Saturday, August 18, 2012
No Sight, But Sound
Right on the heels of my last post, I had a real-world experience in which, yes, I did listen and, yes, it did make a difference. I went to my optometrist two days ago for a routine appointment to get new contact lenses. While sitting with the nurse/technician, giving information about my current medical status, I noticed that my deafness must have somehow become apparent: she suddenly became cautious about communication, started gesticulating to accompany everything she said. At this point in my life, I usually don't care too much when hearing people are painstakingly trying to make themselves understood, but it still can be amusing to watch the signs they invent for things. Some surprisingly accurate and intuitive, and others… Then I took my contacts out, and listening became more essential. I had forgotten to bring my glasses, so I was feeling rather more aware than usual of the information coming in from my ears, as well as hoping that everyone would keep within a certain distance so their faces (and gestures) wouldn't appear too blurry.
After a few elaborate machines testing different dimensions of my eyes and vision, which inevitably made me think of listening booths and how much better I am at these, I returned to my initial room to wait for the optometrist. He arrived, we talked, and then the phoropter (yes, I had to look that word up) descended on my vision. I couldn't look anywhere but straight ahead at the letter chart, the As and Qs (that sometimes looked like Os) and Ts, and I couldn't see his face as he spoke to me, so I prepared to proceed by habit and by what I knew would happen. Read what he showed me, and so on. And, while little other knowledge than that is necessary for an eye exam, I found that this time the communication was different. Before the CI, and even in my early CI days, when I couldn't see someone's face, I'd talk blindly at them, sending out my words to, well, wherever they went. The person would say something back; I'd hear an indistinct muttering from somewhere in space, but no matter; I'd guess what they might have said and carry on. This time, though, looking through the tunnel-vision lens wasn't such a bluntly isolating experience.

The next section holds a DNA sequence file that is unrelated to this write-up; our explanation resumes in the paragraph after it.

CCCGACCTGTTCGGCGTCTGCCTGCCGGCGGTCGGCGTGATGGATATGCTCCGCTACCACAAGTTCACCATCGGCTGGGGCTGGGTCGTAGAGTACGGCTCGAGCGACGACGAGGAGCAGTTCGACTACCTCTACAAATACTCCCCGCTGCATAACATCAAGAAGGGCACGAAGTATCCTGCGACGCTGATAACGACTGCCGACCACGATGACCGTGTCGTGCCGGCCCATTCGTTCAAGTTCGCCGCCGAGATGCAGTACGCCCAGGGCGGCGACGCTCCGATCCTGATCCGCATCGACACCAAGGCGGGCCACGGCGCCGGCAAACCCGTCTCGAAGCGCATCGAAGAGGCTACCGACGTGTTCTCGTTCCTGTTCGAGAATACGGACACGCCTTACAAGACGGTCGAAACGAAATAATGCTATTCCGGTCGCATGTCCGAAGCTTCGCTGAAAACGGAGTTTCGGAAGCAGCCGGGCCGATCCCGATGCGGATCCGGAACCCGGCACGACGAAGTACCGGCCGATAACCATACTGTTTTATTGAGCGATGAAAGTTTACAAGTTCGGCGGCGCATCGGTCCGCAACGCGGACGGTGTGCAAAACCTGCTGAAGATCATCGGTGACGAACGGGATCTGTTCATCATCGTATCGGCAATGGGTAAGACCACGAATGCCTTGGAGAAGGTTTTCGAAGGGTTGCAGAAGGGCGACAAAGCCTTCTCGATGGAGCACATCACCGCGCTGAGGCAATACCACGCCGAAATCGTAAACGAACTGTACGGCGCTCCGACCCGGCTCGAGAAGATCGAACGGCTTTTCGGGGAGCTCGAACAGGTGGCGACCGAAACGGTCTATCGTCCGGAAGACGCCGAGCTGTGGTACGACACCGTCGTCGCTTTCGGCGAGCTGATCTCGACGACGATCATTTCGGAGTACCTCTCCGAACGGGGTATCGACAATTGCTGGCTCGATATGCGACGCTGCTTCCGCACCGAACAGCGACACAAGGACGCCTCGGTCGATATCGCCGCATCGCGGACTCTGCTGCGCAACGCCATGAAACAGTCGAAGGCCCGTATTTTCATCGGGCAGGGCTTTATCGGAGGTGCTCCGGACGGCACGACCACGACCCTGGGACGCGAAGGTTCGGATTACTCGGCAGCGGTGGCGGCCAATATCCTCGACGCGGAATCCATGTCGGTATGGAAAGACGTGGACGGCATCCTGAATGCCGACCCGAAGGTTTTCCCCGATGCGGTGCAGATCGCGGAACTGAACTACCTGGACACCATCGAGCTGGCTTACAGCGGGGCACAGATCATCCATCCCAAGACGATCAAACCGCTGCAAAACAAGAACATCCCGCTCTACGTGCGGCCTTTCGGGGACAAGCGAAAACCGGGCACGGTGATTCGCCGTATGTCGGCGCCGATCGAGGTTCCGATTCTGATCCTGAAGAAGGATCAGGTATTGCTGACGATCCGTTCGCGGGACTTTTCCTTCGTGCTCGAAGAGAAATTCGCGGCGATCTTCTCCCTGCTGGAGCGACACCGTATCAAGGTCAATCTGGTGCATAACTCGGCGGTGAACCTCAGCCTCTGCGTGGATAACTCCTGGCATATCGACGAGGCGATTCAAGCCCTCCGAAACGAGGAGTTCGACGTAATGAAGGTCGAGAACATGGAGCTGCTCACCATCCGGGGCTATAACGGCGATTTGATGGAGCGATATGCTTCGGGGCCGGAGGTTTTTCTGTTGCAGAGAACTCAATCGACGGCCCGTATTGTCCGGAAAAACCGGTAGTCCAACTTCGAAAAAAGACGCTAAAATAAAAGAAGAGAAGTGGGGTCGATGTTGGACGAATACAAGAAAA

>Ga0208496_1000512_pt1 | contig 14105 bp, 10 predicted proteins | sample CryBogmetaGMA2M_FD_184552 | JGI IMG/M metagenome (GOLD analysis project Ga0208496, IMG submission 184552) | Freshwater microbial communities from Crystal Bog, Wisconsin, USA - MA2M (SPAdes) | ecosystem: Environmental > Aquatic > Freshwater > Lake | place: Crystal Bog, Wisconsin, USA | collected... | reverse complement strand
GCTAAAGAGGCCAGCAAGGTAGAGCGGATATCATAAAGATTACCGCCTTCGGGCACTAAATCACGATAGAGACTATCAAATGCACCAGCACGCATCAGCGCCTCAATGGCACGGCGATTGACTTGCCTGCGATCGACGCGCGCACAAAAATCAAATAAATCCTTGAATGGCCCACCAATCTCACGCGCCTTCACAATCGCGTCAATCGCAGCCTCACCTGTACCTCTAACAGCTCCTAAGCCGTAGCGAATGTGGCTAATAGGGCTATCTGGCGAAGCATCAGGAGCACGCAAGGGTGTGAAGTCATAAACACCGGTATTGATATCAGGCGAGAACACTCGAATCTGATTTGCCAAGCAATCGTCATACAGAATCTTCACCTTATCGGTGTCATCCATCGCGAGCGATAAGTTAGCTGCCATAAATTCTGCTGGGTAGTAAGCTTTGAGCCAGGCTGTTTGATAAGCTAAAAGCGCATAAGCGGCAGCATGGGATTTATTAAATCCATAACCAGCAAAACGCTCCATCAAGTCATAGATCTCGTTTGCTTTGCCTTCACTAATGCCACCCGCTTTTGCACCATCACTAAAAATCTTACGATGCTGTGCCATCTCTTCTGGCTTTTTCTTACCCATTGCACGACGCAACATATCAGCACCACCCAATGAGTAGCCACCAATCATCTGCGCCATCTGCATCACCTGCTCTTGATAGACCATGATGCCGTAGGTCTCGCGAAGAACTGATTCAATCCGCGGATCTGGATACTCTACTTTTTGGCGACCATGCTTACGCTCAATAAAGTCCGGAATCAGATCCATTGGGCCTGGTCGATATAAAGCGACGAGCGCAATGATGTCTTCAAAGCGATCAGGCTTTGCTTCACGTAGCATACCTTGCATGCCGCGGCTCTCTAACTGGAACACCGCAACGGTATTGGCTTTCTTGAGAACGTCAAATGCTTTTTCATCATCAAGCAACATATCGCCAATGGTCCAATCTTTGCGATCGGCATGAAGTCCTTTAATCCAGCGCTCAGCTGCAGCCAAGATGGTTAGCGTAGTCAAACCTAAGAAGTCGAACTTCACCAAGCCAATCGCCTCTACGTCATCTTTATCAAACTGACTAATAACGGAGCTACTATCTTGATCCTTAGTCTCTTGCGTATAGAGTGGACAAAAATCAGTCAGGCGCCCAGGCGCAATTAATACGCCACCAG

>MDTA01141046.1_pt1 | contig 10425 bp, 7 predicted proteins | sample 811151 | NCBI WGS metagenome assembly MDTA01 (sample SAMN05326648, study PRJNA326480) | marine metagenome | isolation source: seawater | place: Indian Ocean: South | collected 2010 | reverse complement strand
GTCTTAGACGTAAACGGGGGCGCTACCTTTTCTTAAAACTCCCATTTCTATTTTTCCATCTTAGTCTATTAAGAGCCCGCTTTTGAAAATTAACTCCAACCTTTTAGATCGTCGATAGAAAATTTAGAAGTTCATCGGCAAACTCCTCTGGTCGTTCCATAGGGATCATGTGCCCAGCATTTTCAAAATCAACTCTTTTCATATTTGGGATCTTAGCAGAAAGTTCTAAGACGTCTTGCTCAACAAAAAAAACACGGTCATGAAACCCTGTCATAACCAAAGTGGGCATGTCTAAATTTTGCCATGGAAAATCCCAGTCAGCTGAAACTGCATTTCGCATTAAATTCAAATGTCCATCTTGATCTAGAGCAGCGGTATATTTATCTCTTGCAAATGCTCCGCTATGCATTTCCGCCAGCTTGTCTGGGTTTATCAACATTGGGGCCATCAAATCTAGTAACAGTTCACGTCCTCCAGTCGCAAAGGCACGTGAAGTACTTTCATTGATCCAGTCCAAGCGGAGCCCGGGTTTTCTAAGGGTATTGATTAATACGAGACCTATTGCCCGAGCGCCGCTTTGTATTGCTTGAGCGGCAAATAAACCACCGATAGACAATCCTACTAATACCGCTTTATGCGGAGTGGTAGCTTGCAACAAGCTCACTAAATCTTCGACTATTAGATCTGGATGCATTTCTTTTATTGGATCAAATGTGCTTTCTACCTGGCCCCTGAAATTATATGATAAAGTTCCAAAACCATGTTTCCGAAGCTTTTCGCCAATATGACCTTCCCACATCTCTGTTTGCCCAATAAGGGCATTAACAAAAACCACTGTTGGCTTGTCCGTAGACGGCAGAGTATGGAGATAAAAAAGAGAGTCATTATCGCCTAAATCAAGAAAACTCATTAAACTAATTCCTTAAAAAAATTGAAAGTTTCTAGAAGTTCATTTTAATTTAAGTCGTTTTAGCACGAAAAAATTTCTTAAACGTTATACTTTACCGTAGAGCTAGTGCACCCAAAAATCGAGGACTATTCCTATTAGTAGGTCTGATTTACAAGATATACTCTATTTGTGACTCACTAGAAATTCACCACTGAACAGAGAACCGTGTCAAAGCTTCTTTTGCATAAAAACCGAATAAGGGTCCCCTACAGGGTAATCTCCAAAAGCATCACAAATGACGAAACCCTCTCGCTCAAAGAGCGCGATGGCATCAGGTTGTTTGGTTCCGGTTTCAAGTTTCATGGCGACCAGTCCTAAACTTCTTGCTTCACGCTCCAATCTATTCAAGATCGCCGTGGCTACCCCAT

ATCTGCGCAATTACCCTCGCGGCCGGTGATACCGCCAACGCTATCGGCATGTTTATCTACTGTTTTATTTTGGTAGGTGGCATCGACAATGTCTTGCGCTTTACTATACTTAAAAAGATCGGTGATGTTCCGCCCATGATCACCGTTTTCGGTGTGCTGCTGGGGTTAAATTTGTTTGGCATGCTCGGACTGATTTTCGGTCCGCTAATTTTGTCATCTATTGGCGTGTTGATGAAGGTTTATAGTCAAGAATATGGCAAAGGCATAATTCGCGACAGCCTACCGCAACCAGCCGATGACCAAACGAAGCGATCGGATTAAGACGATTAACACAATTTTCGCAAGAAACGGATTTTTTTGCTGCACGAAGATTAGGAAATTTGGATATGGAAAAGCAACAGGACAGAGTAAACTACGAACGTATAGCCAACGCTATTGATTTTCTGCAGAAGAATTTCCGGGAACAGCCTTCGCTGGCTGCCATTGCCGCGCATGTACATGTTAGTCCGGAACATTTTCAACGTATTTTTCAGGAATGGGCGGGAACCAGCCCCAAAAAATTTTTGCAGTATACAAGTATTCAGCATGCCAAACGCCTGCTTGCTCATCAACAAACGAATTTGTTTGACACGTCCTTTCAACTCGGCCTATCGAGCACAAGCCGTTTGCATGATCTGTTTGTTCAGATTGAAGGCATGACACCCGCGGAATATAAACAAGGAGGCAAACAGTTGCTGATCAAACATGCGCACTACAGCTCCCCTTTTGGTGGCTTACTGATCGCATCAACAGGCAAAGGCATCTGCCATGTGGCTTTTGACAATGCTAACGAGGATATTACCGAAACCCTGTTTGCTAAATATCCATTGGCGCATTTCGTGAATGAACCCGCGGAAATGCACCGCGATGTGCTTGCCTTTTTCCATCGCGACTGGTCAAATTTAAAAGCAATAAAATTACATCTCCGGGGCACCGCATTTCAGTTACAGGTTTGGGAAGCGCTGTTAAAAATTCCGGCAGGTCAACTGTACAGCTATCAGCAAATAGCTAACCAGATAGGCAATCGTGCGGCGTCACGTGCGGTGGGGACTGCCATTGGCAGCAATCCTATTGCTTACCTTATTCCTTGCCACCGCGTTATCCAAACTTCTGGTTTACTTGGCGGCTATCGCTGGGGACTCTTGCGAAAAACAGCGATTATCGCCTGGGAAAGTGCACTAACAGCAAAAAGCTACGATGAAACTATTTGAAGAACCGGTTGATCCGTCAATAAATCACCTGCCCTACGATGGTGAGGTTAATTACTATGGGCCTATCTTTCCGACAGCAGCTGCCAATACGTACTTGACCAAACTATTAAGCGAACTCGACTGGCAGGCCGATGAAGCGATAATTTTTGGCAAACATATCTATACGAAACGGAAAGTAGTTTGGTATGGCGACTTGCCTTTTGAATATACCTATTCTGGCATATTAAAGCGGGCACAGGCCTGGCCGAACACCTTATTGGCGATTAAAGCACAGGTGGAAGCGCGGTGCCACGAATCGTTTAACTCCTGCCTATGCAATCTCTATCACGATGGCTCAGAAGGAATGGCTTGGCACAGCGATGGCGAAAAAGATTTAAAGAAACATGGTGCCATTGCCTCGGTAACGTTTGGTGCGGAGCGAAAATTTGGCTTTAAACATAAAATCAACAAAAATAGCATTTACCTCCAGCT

"Read this line for me. Okay. What about this one? Is that blurry? Tell me which one is clearer. Do you want to see them again? Now look at this for me." I caught almost every word the optometrist said during that part of the exam. His disembodied voice penetrated my consciousness with startling clarity; instead of bulling my way through the exam – R, S, T, L, N, E, yes, that looks fine, answering nonexistent questions along the way – the interaction took on the feeling of a conversation. I was taking in information through my eyes, but I was also accessing information separately through my ears. Multitasking! We were working through this together. My communication access hadn't cut off with loss of sight.
The exam ended, I regained my full range of vision, I put my contacts back in, said goodbye to the quasi-signing technician, and walked out to the car – just another day at the doctor's office. But even now, thinking of that voice reaching me like a guiding hand extended through empty space: however simple the scenario was, it makes my mind implode with a sort of wonder.